Citing possible violations of an open
meetings law, a New York judge has ruled that a portion of a lawsuit
filed by gay marriage foes may move forward, Daily
Politics, a blog of the New York Daily News, reported.
The suit, filed by New Yorkers for
Constitutional Freedoms, a group which lobbied lawmakers to reject
the law, claims in part that the closed-door negotiations between
Senate Republicans and Governor Andrew Cuomo violated the state's
open meetings law and Cuomo's waiver of the three-day waiting period
between a bill's formal introduction and a vote runs afoul of the
Senate's own rules.
Acting Livingston County state Supreme
Court Judge Robert Wiggins agreed with plaintiffs that Cuomo's
meetings might have violated the law.
“There is not sufficient facts before
the court to determine the matter; thus, the case shall proceed with
this issue,” Wiggins wrote.
He dismissed the remainder of the case,
but not before jeering the administration's claim that the emergency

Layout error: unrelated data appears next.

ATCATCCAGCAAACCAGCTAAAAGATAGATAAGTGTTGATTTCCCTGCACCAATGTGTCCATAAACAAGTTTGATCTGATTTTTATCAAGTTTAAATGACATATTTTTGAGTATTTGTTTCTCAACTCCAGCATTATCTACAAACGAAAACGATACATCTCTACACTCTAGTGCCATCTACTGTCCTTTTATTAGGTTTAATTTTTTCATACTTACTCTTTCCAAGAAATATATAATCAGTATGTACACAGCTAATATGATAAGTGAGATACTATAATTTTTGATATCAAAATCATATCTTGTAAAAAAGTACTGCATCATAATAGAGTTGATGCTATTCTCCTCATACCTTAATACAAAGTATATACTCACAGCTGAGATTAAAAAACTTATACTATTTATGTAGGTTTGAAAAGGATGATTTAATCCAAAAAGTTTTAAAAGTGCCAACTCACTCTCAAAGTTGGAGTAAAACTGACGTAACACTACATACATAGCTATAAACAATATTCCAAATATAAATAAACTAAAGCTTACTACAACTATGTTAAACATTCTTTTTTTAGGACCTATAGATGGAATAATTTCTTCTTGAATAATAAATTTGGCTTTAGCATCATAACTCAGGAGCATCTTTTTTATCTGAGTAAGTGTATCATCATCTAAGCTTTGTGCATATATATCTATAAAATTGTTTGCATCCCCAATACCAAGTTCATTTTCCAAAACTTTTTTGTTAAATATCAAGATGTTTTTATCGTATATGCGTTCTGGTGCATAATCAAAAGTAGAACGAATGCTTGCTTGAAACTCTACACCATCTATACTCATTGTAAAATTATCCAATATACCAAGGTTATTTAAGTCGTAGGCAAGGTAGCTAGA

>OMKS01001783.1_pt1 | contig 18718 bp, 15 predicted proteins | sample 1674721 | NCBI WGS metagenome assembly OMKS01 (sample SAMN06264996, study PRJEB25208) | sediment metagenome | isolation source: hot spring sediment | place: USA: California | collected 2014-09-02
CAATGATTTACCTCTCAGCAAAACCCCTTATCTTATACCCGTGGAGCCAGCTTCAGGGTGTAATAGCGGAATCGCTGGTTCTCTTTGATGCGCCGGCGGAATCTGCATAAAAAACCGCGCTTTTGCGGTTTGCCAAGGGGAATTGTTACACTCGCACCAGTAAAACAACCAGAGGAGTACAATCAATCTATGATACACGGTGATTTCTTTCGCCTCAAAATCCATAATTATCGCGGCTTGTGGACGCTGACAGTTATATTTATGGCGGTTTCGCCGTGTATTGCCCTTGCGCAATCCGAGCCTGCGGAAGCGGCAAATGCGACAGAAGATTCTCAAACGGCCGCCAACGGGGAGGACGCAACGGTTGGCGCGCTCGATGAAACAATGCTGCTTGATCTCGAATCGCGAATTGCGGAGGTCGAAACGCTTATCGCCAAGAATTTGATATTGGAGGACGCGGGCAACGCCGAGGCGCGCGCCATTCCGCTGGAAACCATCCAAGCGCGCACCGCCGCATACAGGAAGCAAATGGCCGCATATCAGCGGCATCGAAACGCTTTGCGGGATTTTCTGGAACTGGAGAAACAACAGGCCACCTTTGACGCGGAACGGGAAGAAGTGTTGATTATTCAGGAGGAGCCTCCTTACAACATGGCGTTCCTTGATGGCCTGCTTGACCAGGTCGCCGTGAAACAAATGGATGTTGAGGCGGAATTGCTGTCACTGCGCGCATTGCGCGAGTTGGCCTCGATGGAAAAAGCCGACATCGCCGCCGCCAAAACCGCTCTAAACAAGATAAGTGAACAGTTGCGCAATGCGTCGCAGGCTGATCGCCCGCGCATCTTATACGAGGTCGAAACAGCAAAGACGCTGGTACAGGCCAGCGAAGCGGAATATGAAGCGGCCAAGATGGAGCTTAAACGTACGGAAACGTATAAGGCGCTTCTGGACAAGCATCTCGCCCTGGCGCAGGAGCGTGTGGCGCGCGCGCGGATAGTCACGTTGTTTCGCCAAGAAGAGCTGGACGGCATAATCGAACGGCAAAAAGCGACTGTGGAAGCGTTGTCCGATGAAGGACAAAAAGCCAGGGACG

waiver was necessary to avoid a delay of critical protections for gay
and lesbian couples in New York.
“Logically and clearly this cite by
the governor is disingenuous.”
“The review of such concept altering
legislation for three days after generations of existing definitions
would not so damage same sex couples as to necessitate an avoidance
of rules meant to ensure full review and discussion prior to any
vote,” Wiggins wrote.
Wiggins, however, said that since the
Senate agreed to the waiver there was nothing he could do.
The Rev. Jason McGuire, executive
director of New Yorkers for Constitutional Freedoms, cheered the
“We have said all along that we look
forward to our day in court. Now we will have it. The legality of
our legislative process must be protected,” McGuire said.